Monday, 6 June 2011

How to (Legally) Jump a Red Light.

So I went on an extended hiatus from blogging for a while because I was very busy by my AS-Level examinations. Now with only one exam on physics (MCQ) left I shall temporarily re-enter the blogosphere.

With physics buzzing about in my mind I thought I'd do something about physics. So today I am going to tell you how to jump a red traffic light and get away with it (even if you're caught) using the indomitable power of physics.

Imagine yourself in this situation. You're speeding down a long deserted highway, it's an emergency and you're confronted with one of those annoying red lights. You need to get home as quickly as possible but those sneaky cameras are always on the watch for people who want to bend the rules a bit. What do you do?

Use the Doppler Effect.

I wonder how many will get this reference?

Many people are familiar with the Doppler Effect that's observed with sound. They may be able to recall that the sound of a train which is speeding towards them is at a higher pitch that the sound of the same train when it has passed you and is moving away from you. In simple terms this is because the sound waves in front of the train get squeezed together and has a shorter wavelength and consequently a higher frequency that the waves in front which are stretched out.

The amazing thing is that this Doppler Effect will work with light too because light essentially consists of electric and magnetic fields oscillating at right angles to each other. The colour of the light depends on it's frequency and wavelength. In light it is called the Relativistic Doppler Effect because the effect was first brought to light by Albert Einstein.

So to jump the red light, all we have to do travel fast enough for the red traffic light to be blushifted to a green colour. 

So we apply the equation for the Doppler shift of light. $\frac{\lambda_s}{\lambda_0} = \sqrt{\frac{c-\nu_s}{c+\nu_s}}$.

$\lambda_s$ is the wavelength at the source, which is equal to 650 nm (Typical for red light).

$\lambda_0$ is the wavelength observed, which is equal to 520 nm (Typical for green light).

$c$ is the speed of light which is 299792458 m/s .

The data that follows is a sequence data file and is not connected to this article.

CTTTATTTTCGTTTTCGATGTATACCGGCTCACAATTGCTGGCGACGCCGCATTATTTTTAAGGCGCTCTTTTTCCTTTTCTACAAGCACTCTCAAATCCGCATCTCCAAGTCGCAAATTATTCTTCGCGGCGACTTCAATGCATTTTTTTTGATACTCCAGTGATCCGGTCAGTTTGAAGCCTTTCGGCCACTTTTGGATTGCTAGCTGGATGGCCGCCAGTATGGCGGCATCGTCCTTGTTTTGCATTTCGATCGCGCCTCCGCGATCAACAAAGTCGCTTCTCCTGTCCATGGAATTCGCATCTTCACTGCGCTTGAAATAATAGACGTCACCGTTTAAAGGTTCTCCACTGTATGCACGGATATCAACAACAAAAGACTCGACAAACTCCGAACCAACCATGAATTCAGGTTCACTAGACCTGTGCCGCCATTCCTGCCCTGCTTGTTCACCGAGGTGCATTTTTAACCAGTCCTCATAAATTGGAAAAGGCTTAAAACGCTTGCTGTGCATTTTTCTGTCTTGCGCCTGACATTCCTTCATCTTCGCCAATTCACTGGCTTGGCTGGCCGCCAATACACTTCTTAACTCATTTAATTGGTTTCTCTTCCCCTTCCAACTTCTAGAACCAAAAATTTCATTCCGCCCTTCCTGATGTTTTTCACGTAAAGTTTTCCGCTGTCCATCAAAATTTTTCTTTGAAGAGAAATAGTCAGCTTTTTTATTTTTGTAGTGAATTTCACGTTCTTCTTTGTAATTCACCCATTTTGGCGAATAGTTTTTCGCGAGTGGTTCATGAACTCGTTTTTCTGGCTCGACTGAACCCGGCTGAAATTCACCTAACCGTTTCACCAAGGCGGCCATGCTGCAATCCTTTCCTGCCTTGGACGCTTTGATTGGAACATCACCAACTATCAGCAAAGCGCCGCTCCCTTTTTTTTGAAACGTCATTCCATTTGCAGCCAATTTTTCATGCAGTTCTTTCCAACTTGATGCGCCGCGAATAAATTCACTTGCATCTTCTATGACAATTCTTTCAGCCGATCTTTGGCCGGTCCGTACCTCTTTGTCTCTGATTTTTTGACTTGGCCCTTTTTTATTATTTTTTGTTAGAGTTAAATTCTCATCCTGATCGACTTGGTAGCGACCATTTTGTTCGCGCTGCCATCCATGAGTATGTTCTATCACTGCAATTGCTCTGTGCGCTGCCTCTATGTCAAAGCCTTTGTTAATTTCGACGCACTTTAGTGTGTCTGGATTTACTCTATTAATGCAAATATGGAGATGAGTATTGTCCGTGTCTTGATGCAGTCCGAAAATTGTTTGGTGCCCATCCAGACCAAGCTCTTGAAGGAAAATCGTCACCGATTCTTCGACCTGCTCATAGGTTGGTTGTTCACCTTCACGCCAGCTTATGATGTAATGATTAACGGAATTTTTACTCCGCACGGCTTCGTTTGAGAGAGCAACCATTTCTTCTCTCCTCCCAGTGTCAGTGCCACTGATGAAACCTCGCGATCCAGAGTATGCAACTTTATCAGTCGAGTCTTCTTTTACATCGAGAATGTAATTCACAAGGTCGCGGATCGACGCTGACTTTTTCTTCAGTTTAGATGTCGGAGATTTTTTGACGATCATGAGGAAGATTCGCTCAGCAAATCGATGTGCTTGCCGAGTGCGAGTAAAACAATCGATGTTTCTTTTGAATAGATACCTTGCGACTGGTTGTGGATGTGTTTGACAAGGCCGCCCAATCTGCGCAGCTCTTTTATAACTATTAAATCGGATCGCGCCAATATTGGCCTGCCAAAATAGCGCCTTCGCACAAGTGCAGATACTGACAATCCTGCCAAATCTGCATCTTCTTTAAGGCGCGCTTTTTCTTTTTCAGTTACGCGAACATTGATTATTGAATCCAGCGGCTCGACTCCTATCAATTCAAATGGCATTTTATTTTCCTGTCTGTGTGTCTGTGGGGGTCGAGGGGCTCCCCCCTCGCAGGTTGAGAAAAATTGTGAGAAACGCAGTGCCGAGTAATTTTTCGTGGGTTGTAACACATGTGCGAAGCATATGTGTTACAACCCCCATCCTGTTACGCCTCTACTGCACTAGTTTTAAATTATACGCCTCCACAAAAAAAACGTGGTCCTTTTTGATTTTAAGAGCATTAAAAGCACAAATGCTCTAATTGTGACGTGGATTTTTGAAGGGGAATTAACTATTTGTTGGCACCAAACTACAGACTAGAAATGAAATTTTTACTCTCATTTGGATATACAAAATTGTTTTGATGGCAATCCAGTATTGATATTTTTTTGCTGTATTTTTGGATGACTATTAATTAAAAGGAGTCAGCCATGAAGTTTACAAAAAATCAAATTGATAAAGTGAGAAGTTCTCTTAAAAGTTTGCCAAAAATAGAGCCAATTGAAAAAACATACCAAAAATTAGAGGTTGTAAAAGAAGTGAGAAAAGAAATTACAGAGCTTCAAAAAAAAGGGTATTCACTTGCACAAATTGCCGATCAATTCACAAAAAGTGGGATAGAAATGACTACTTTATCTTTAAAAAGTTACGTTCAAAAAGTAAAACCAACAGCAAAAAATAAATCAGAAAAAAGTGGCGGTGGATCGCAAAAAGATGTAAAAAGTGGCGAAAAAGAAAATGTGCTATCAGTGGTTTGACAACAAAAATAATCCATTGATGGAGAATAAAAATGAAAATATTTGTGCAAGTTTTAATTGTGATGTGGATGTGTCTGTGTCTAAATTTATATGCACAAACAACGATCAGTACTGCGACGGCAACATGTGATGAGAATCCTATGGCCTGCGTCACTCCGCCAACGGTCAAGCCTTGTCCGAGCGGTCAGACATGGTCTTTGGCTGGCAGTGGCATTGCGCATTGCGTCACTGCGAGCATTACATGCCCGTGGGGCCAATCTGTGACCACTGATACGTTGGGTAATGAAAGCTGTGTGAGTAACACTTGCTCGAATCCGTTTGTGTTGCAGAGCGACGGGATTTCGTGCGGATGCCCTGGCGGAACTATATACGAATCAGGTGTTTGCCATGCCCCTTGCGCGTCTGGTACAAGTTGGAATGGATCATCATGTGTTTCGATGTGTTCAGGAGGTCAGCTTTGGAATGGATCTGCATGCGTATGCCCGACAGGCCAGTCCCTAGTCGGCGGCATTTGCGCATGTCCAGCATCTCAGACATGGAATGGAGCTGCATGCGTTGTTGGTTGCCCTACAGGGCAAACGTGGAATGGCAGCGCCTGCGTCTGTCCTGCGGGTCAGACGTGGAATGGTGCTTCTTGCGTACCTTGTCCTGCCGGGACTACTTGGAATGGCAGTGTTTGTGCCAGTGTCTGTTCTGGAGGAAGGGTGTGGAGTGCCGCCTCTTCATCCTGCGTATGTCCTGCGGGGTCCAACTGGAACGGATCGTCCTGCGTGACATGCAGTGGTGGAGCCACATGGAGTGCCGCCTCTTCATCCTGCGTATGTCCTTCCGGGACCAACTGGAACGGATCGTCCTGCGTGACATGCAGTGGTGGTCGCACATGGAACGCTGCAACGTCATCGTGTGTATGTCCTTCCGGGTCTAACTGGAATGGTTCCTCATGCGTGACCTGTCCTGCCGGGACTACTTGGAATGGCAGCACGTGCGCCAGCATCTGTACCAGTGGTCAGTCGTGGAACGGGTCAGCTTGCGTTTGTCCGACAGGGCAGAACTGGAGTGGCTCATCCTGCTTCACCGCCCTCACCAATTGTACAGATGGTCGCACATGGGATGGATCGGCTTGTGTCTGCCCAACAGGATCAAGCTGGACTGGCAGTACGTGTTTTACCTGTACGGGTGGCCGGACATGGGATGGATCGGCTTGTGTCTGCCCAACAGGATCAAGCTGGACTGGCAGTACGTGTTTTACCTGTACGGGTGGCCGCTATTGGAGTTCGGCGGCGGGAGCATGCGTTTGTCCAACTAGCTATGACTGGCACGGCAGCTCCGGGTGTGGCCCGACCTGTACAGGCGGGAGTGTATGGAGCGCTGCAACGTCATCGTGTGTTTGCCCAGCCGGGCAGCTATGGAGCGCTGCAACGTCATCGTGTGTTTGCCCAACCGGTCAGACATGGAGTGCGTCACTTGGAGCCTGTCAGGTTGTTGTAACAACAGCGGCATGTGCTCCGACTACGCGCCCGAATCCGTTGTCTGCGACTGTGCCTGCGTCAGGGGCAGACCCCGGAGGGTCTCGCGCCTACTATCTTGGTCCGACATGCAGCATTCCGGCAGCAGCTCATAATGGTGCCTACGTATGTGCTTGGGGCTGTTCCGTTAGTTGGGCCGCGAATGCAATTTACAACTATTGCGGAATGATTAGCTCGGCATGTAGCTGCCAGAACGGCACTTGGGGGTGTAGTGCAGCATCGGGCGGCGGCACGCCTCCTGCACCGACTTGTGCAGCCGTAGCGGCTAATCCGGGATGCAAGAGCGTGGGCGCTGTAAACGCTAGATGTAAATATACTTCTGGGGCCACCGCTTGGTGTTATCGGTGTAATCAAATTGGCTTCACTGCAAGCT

$\nu_s$ is the speed of the source away from the observer which is what we need to find. 

If the calculation is carried out you will find that the required speed is about $6.6 \times 10^7 m/s$ or about 237 600 000 km/hr.

And there you have it! Travel at 237 600 000 km/h and you can legally jump the red light because at that speed the red light is no longer red. It is green.

By now, the more intellectually keen reader might have spotted a huge gaping hole hole in this grand plan. A big question will be burning in their minds. The will say, if we are travelling at 237 600 000 km/h are we not breaking the speed limit? However, as it turns out my plan is unbelievably foolproof. At 237 600 000 km/h, you're travelling so fast that any speed trap foolish enough challenge you (which by the way utilizes the Doppler Effect to measure the speed of your car) will find that by the time, it's microprocessors are done calculating your speed and ready to snap a photograph of your numberplate, you'll be miles away. Even if there existed a microprocessor that could calculate fast enough, you'd just be an unrecognizable speed blur on the photograph. 

Well now, we have a another problem don't we? Have you seen it yet? You might be thinking, that if the cameras are too slow to photograph you when you travel that fast, why did I go to all that trouble to calculate the blueshift of light? Why didn't I just tell you at the very beginning, without going through all this rigmarole, that all you needed to do was zoom by at 237 600 000 km/h?

I just felt that getting around the problem using Relativistic Doppler Shift Equations were a more elegant way of bending the rules than just "speeding". That's all.

[EDIT: I watched an episode of the famous Mythbusters in which they showed that all you need to do to beat the speed camera is a car that travels at over 300 miles per hour which translates to about 483 km/hr. So that's the minimum speed you need.]


Disclaimer: The author is not responsible for any unpleasant effects the enthusiastic experimenter may suffer from as a result of carrying out this experiment. Any damages suffered by the experimenter such as those due to relativistic time dilation, time paradoxes, getting lost int time, changing the course of human history etc. are the sole responsibility of the experimenter

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